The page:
Our sacred Torah is often highly ambiguous. An example is the account of Jacob and Esau, the twin sons of Isaac in our parshah.1 Jacob is described as “a pure man, dwelling in tents,” and Esau is “a man who knew how to hunt, a man of the field.”2 This is understood3 as meaning that Jacob represents goodness, simplicity and purity, dwelling in the tents of Torah study, while Esau represents evil. He is a hunter, a man of battle and of conquest. Yet the Torah adds also a note of ambiguity, which has challenged scholars for thousands of years: their father Isaac openly preferred Esau to Jacob.

If Jacob represents good and Esau represents evil, how could the great patriarch Isaac possibly prefer Esau?

The same ambiguity is found in the teachings of the sages. They tell us that while Esau was a fetus in the womb, he struggled to come out whenever his mother went near an idolatrous temple. Further, they say, even before the twin babies were born they were struggling over the two worlds: the world to come, which was Jacob’s choice, and this world, which was the focus for Esau.4 Yet, conversely, the Zohar explains that when the Torah says “and the boys grew up,”5 it means this in spiritual terms: their spiritual inheritance from their grandfather Abraham began to be seen in them, and in fact Abraham himself, who was still alive, was active in educating them.6

Was Esau evil from his earliest embryonic months of life? How could that be? Surely, each person has free will. And if he really was evil, what about his spiritual growth, his education from his grandfather Abraham, and the fact that his father Isaac preferred him to his brother?

The Lubavitcher Rebbe, who seeks the positive perspective in everything, explains as follows:

The real difference between Jacob and Esau was Jacob’s concern to develop goodness further, versus Esau’s goal of transforming bad into good. Esau was the kind of man who struggles with evil in all its forms and—ideally—conquers it. He had this transformative quality from before birth: while still in womb he struggled to emerge when his mother passed an idolatrous temple, because he wanted to change it from bad to good. Similarly, before birth, he struggled to make this world reveal goodness, while Jacob felt that true good would be revealed primarily in the world to come. Hence, the unborn babies fought inside their mother’s womb.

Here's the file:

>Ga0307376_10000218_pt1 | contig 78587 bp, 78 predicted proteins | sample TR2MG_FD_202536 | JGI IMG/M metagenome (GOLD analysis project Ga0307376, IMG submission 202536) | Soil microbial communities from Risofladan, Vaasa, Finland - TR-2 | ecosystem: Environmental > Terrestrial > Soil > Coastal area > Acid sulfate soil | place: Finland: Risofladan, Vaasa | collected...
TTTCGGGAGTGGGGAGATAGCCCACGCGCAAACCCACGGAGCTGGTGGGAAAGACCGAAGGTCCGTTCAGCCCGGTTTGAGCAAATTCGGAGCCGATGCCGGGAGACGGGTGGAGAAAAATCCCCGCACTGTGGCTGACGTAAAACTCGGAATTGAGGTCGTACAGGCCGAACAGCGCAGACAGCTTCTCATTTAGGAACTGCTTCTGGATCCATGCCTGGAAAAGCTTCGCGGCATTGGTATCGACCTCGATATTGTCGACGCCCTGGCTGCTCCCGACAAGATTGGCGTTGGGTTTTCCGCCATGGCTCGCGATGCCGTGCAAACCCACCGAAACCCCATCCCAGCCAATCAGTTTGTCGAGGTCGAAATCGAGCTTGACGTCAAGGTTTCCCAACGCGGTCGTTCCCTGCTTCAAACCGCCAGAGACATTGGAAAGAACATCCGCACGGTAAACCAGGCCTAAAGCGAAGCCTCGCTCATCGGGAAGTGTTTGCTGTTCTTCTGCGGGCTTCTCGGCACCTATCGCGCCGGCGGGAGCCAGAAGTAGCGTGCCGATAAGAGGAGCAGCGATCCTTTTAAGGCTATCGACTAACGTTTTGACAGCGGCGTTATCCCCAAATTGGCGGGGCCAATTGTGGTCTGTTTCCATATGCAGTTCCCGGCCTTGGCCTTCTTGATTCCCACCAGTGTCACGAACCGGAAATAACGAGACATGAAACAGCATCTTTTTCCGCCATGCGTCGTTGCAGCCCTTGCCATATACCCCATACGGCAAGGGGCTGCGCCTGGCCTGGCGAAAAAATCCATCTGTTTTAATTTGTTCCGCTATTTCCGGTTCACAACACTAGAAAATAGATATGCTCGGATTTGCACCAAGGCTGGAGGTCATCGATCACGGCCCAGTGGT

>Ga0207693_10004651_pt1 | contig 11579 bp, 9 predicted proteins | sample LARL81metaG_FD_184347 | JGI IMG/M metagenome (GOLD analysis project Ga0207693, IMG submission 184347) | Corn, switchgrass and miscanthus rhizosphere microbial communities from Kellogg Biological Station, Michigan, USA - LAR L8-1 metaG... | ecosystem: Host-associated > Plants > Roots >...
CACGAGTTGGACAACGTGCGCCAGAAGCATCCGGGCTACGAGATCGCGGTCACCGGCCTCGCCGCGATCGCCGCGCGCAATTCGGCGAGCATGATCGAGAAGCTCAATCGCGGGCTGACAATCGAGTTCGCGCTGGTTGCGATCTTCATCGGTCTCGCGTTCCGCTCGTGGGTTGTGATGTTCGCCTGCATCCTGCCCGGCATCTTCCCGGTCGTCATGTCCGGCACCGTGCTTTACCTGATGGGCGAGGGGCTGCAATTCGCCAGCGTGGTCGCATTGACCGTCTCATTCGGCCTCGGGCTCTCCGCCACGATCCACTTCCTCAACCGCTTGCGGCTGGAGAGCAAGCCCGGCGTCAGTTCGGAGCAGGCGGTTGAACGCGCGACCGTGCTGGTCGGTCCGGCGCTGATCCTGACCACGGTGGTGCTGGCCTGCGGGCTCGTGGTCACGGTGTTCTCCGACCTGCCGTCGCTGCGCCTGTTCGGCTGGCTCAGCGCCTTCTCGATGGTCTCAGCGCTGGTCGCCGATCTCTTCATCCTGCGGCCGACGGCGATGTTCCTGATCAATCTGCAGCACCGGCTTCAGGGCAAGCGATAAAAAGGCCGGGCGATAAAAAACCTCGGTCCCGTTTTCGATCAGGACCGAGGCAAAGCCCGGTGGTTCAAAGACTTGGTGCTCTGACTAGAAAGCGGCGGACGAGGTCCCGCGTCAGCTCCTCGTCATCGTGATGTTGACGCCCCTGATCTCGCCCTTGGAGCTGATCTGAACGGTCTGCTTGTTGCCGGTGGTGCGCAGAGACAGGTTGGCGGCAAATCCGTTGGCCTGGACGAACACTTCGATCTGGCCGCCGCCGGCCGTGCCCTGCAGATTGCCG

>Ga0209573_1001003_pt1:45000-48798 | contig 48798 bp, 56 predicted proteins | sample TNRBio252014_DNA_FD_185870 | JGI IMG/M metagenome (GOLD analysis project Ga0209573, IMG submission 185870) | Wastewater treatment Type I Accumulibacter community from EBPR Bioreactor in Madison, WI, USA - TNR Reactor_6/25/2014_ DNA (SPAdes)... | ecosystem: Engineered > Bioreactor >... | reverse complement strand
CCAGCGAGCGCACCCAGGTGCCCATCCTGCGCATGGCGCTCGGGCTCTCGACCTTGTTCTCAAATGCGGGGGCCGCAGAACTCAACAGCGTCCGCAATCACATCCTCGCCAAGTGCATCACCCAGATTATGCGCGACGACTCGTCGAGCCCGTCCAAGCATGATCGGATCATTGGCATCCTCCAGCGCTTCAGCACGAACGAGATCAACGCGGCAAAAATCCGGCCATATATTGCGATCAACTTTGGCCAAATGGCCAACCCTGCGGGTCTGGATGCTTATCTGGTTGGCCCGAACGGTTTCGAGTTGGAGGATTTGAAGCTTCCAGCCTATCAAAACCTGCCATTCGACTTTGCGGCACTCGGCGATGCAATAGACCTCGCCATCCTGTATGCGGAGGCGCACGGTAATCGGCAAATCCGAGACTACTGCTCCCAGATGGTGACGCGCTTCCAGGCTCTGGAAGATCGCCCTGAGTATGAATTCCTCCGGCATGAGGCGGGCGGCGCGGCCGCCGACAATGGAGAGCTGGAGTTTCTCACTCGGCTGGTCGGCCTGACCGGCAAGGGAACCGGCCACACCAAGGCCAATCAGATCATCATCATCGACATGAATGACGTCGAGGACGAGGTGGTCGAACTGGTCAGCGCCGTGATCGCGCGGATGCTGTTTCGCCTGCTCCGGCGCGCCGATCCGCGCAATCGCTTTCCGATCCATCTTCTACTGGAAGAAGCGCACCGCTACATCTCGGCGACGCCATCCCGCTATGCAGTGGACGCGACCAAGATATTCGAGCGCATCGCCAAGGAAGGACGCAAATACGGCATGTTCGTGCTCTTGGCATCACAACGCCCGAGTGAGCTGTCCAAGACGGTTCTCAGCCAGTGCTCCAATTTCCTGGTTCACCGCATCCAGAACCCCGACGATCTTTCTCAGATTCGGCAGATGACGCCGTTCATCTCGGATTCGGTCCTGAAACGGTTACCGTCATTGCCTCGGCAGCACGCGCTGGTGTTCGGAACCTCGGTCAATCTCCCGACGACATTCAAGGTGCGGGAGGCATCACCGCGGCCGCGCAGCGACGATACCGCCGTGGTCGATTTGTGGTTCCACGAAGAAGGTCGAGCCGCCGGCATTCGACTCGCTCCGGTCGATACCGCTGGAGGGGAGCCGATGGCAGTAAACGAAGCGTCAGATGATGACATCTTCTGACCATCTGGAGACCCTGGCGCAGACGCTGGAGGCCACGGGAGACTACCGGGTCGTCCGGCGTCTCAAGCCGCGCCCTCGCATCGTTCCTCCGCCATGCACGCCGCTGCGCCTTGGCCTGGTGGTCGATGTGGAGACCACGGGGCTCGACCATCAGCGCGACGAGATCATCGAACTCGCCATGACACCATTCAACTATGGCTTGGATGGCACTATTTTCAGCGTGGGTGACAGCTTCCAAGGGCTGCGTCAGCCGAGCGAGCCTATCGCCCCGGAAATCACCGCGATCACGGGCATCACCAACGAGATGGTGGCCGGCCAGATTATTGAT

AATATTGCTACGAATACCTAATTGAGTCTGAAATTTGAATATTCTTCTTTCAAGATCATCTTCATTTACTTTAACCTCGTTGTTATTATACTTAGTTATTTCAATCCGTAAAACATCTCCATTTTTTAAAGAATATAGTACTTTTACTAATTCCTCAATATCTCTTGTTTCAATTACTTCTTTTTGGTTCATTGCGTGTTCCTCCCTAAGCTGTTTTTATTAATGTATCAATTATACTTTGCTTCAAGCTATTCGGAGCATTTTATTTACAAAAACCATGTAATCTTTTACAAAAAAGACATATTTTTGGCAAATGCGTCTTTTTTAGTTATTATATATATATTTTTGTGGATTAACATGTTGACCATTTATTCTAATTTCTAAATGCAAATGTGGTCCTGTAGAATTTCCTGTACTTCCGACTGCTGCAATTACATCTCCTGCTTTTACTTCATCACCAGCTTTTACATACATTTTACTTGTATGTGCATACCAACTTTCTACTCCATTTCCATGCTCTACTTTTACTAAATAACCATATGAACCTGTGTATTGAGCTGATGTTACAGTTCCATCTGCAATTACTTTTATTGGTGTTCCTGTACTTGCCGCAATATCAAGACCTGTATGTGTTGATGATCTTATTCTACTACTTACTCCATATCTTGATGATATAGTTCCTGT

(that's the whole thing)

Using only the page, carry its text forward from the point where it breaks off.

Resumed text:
Then, as two youths, while Jacob stayed in a tent studying Torah, Esau became a hunter, a man of the field, because he wanted to conquer the negativity of the “outside” and transform it into good.

This is a highly commendable path, and his father Isaac saw it as ultimately reaching higher than the path of Jacob. However, unfortunately, although Esau began in a positive way, eventually he succumbed to evil: instead of transforming it into good, it overcame him and he became evil himself. Consequently, his ultimate transformation to good has to come through his brother Jacob. At the same time, Jacob himself later incorporated the path of transformation, as we see in next week’s parshah.

The original paths of both Jacob and Esau are part of the sacred Torah, and both are significant for us today. In our personal service of G‑d, and in our involvement with society, we each have to be a person who dwells in the “tents of Torah,” climbing higher and higher spiritually; and also a “man of the field,” seeking out the apparently negative and revealing its positive potential. Through combining both approaches we can reveal the ultimate goodness, higher than the spiritual world to come: a real world, down here, of absolute good.7